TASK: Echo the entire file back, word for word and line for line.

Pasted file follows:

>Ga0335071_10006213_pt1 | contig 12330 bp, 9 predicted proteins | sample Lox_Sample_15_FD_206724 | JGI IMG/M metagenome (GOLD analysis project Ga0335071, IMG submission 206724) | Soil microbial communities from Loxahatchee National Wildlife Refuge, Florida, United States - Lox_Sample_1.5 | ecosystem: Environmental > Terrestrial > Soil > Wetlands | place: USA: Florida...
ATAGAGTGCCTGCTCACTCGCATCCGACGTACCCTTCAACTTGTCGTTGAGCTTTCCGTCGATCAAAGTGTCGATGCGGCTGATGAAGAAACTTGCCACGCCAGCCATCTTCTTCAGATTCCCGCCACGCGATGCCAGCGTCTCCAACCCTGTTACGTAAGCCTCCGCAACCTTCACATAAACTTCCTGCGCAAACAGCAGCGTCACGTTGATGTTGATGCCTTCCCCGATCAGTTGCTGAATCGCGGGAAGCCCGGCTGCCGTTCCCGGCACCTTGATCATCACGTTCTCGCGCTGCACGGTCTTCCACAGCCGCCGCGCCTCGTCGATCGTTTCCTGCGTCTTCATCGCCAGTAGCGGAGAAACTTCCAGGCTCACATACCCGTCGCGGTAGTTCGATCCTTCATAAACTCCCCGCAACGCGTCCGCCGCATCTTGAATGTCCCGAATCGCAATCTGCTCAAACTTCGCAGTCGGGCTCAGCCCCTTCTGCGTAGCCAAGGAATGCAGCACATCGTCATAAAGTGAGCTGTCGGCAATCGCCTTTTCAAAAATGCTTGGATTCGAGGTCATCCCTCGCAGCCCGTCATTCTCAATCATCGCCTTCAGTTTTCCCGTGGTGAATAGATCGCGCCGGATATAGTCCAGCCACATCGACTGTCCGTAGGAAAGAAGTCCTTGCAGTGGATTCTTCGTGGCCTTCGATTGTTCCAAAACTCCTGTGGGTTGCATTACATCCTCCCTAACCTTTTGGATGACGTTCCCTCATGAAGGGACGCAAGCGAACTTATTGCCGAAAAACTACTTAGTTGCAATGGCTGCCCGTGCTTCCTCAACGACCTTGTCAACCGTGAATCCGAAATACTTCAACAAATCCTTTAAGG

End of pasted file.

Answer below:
>Ga0335071_10006213_pt1 | contig 12330 bp, 9 predicted proteins | sample Lox_Sample_15_FD_206724 | JGI IMG/M metagenome (GOLD analysis project Ga0335071, IMG submission 206724) | Soil microbial communities from Loxahatchee National Wildlife Refuge, Florida, United States - Lox_Sample_1.5 | ecosystem: Environmental > Terrestrial > Soil > Wetlands | place: USA: Florida...
ATAGAGTGCCTGCTCACTCGCATCCGACGTACCCTTCAACTTGTCGTTGAGCTTTCCGTCGATCAAAGTGTCGATGCGGCTGATGAAGAAACTTGCCACGCCAGCCATCTTCTTCAGATTCCCGCCACGCGATGCCAGCGTCTCCAACCCTGTTACGTAAGCCTCCGCAACCTTCACATAAACTTCCTGCGCAAACAGCAGCGTCACGTTGATGTTGATGCCTTCCCCGATCAGTTGCTGAATCGCGGGAAGCCCGGCTGCCGTTCCCGGCACCTTGATCATCACGTTCTCGCGCTGCACGGTCTTCCACAGCCGCCGCGCCTCGTCGATCGTTTCCTGCGTCTTCATCGCCAGTAGCGGAGAAACTTCCAGGCTCACATACCCGTCGCGGTAGTTCGATCCTTCATAAACTCCCCGCAACGCGTCCGCCGCATCTTGAATGTCCCGAATCGCAATCTGCTCAAACTTCGCAGTCGGGCTCAGCCCCTTCTGCGTAGCCAAGGAATGCAGCACATCGTCATAAAGTGAGCTGTCGGCAATCGCCTTTTCAAAAATGCTTGGATTCGAGGTCATCCCTCGCAGCCCGTCATTCTCAATCATCGCCTTCAGTTTTCCCGTGGTGAATAGATCGCGCCGGATATAGTCCAGCCACATCGACTGTCCGTAGGAAAGAAGTCCTTGCAGTGGATTCTTCGTGGCCTTCGATTGTTCCAAAACTCCTGTGGGTTGCATTACATCCTCCCTAACCTTTTGGATGACGTTCCCTCATGAAGGGACGCAAGCGAACTTATTGCCGAAAAACTACTTAGTTGCAATGGCTGCCCGTGCTTCCTCAACGACCTTGTCAACCGTGAATCCGAAATACTTCAACAAATCCTTTAAGG